Jonathan Preen’s uncle Perry came into this world a mystery. His unique anatomy left doctors scratching their heads as Perry grew into adulthood, using his differences to his advantage against the nasty creatures in the bayou. The townsfolk of Lockport, Louisiana wondered which the scarier monster was: the scaly, cold-blooded kind that wound up in their kiddy pools every summer, or the misshapen, warm-blooded one they called to fish them out. Jonathan just wanted to know where his uncle learned to play–not the violin like him–but that jangly old fiddle.
Greater mysteries follow as Jonathan’s trip to lay his uncle to rest turns into an extended stay. Far from his home in Chicago, Jonathan adapts to life in a small town on the edge of the Louisiana wilderness where he dodges the advances of overly-hospitable Southern belles, learns that the best music comes from the heart, and wonders if the songs he plays in the bayou will be his last as he confronts his late uncle’s arch nemesis—a monstrous alligator known to the locals as Vaurien de Lafourche.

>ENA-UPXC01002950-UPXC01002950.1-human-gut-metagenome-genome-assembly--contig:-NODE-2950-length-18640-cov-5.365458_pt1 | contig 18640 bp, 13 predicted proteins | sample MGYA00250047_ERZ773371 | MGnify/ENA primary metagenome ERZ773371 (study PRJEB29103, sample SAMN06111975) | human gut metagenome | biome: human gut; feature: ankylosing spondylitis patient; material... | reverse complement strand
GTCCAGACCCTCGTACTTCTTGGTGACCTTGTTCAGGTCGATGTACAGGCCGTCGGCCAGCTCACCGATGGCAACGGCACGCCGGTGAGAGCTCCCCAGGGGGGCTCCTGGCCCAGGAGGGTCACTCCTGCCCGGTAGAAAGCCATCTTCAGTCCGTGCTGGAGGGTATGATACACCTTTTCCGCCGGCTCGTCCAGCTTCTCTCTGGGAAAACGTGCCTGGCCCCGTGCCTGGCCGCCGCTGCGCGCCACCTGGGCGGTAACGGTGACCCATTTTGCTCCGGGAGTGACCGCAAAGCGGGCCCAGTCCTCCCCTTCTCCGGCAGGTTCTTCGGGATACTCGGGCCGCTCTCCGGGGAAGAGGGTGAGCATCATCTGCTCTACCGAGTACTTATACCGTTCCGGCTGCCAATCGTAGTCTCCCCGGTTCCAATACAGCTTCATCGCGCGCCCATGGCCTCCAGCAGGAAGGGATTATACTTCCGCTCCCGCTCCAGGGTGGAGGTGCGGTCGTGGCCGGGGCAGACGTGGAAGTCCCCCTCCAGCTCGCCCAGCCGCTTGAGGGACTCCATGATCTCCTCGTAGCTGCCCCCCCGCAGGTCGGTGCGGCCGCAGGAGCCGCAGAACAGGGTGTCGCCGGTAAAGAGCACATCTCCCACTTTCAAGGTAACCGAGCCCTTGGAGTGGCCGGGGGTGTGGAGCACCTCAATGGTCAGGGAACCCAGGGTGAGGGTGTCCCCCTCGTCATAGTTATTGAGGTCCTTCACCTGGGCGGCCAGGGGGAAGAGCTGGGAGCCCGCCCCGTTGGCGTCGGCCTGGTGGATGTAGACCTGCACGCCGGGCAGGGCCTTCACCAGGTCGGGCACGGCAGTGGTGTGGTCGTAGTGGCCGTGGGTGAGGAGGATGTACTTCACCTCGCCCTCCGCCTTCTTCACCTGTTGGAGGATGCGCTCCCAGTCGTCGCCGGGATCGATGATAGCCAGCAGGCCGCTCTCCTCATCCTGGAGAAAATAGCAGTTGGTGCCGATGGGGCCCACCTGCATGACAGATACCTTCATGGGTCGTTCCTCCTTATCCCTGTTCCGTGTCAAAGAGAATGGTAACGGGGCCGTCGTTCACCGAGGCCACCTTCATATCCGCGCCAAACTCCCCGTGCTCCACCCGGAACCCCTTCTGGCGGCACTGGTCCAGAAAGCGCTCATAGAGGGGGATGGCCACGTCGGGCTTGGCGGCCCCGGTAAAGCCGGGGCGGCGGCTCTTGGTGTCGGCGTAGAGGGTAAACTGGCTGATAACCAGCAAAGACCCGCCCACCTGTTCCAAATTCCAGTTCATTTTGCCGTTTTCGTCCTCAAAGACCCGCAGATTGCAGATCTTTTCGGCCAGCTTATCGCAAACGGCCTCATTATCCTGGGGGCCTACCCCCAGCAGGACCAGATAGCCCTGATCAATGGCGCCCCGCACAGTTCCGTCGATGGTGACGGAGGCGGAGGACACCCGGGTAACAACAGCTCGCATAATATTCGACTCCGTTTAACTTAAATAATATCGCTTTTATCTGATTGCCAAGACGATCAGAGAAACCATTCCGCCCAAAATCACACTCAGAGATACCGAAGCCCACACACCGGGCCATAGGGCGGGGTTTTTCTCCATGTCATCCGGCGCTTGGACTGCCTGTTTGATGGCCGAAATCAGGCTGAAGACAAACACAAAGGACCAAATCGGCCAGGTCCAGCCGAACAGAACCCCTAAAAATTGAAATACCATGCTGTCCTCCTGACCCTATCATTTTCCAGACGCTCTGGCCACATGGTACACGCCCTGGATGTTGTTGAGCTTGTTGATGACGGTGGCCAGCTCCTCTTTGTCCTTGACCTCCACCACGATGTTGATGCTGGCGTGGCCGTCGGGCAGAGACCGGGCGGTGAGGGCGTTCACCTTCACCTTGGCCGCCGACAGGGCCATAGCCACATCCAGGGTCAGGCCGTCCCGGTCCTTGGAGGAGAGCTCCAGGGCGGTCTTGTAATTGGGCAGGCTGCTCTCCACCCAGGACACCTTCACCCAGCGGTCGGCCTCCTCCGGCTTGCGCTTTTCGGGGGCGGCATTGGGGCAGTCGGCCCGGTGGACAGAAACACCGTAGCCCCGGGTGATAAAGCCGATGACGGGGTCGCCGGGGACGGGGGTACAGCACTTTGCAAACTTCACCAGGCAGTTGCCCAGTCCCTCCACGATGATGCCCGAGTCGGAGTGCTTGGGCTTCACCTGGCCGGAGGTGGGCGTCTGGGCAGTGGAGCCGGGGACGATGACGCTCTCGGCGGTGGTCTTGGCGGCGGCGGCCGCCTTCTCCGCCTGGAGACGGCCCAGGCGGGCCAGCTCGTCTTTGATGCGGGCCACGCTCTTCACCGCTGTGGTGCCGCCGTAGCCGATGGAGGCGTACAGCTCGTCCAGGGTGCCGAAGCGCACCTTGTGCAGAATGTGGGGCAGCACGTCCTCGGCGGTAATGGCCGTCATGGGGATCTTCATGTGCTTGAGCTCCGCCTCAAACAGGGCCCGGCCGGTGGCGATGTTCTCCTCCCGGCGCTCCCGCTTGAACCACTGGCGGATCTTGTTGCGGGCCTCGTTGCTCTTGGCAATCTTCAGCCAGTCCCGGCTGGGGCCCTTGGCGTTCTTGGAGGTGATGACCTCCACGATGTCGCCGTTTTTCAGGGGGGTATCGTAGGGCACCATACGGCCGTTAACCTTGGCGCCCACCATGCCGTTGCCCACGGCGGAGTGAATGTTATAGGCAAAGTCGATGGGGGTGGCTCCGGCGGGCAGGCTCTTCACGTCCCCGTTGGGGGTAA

“Cory Martin has an impeccable way with words…A first class breakout novel.”
“A great read for young adults and the young at heart.”
“Well written and a thrilling ride…”
“I had trouble putting it down once I got started…Beautiful cover to cover.”
“One just needs time and tea to feel transported to Louisiana…”
“Looking forward to the next one and many, many more.”
Cory Martin decided to pick up the pen again for the first time in years when a friend first told her about National Novel Writing Month in 2009. The result was the very rough draft of the story that has become Swamp Song (CreateSpace 2013).
Her entire life has been spent in rural southern Missouri and she tries to exemplify the resultant values of family and faith in her stories. She’d be lying if she didn’t admit a world-lust wonder at the bizarre or that these things manifest in her writing as well.